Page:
Thursday, August 11, 2011

Preventing Vendor Lock-In as You Migrate to the Cloud

To prevent being locked in to a single vendor, you need to ensure that the architecture you have selected can run on multiple clouds, and that the data can be easily migrated from Cloud A to Cloud B.
While that sounds trite and simple, it’s still true. And in theory, it’s not hard. But as usual, God (or the Devil; take your pick) is in the details.

Totally new development without any use of legacy code is the easy case, but it is not so common; we all carry around the accumulated baggage of the past. However, should you be fortunate enough to have this luxury, I would suggest developing on Eucalyptus (see the later section on this platform) or OpenStack, a new open source effort led by Rackspace and NASA, and using one or more of the most favored languages for cloud development, namely C++, Java, or Python, or PHP for less-demanding applications. This approach gives you the greatest choice of providers. Eucalyptus runs under VMware, is compatible with AWS, supports Windows Virtual Machines (in Eucalyptus Enterprise Edition 2.0), and is supported by many, if not most, of the cloud service vendors. In addition to Linux images, Eucalyptus EE 2.0 customers can now deploy images running on Windows Server 2003 and 2008 and Windows 7, along with an installed application stack in a Eucalyptus private cloud environment.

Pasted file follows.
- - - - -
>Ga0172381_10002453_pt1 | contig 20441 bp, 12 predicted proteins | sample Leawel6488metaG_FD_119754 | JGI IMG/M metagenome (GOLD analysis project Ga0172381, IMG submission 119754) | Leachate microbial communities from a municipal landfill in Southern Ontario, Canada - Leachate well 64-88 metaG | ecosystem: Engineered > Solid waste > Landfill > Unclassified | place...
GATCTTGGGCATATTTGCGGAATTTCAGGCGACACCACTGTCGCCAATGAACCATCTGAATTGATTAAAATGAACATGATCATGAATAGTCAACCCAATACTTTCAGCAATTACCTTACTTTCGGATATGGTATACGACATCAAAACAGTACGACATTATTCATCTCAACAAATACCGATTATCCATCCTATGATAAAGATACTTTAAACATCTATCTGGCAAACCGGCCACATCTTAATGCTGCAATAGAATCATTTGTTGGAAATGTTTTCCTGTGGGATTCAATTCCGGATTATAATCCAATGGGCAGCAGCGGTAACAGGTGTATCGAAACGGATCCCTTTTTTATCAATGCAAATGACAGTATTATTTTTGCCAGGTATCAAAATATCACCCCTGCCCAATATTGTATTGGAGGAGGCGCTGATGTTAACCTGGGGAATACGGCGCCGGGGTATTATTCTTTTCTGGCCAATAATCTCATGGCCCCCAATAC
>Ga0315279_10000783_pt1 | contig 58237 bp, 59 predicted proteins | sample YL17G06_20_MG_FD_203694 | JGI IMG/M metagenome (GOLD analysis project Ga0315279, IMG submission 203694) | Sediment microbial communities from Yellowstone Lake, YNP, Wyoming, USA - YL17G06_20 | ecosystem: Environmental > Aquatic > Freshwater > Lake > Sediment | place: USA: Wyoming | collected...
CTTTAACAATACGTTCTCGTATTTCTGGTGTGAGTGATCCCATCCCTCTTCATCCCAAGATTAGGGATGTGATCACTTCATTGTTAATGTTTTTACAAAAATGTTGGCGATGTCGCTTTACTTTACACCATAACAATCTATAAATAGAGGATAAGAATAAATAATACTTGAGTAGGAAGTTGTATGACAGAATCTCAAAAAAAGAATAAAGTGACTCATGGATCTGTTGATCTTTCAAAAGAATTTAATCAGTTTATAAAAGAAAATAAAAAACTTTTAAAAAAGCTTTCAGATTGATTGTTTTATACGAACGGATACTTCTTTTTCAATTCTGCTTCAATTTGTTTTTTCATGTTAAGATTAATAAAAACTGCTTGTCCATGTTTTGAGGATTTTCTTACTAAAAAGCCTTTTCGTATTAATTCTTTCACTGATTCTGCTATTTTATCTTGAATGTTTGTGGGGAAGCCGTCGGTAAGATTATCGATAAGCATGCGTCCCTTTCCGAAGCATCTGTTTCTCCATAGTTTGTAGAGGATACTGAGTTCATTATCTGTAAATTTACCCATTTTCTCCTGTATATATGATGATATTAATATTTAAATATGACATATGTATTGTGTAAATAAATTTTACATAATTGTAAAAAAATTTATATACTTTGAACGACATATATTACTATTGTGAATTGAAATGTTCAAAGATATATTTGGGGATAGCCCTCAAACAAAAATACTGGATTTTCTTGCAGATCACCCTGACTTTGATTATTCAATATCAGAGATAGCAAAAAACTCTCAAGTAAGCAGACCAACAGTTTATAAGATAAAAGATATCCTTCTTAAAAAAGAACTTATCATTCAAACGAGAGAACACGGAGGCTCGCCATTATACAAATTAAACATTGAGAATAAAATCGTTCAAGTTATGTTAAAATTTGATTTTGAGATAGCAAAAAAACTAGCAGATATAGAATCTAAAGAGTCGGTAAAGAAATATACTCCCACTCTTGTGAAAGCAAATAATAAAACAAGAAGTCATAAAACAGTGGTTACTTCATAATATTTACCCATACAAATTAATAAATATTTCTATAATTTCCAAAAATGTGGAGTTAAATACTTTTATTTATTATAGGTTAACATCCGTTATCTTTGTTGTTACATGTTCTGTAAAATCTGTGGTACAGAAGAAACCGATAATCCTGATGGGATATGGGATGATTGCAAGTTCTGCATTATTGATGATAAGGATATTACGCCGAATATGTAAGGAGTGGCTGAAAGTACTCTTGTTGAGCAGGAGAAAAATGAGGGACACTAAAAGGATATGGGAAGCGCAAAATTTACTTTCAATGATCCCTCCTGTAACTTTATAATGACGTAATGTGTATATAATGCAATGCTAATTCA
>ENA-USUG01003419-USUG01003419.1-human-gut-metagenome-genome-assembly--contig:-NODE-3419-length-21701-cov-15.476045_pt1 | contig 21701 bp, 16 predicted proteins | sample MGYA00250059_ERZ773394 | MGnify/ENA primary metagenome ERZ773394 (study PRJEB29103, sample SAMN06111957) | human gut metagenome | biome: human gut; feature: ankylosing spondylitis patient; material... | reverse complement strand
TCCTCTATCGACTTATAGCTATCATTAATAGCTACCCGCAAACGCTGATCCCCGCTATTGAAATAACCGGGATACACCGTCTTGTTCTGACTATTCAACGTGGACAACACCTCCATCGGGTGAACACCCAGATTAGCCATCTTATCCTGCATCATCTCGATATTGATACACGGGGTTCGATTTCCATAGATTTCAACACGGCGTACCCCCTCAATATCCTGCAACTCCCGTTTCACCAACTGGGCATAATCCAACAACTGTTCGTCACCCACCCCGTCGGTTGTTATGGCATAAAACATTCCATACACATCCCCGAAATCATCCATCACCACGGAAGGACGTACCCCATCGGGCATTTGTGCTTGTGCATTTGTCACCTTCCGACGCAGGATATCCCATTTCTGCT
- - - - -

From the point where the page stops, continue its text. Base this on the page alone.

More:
OpenStack, currently built with the Ubuntu Linux distribution and using the KVM virtualization hypervisor, is compatible with Amazon’s AWS and is expected to run directly on Linux as well as be compatible with VMware, Xen or Hyper-V. However, if, like most enterprises, you need to deal with an accumulation of legacy applications, then it is obviously important to understand what the accumulated inventory of platforms and languages consists of, and to determine whether source code is available or has been partially or totally lost (this happens much more than one might imagine).

Next, you need to determine whether to use this as the opportunity to recode or to just make the existing applications work in cloud. If you are recoding, then the previous advice holds. If not, vendor choices for migrating applications to the cloud will be dictated (and limited) by several constraints:

» Does the vendor support the operating system(s) and programming languages that you require?

» Which database management systems are required? Is there a vendor- maintained “image” that supports your DBMS?

» How much memory and processing power is required? Does the vendor provide sufficiently powerful machines, and is there room to grow?

» Do you choose a private, public, or hybrid cloud? What impels your decision?

» Do the management tools you have in place support management in the cloud? Are there upgrades available?

» How rapidly do your needs change, and can your vendor provision and deprovision fast enough?

» Does the vendor’s service level agreement (SLA) meet your needs?

» Is your auditor satisfied with the vendor’s documentation of its compliance with SAS 70 and ISO 27001? Is SysTrust certification available?

Source of Information : Implementing and Developing Cloud Computing Applications 2011
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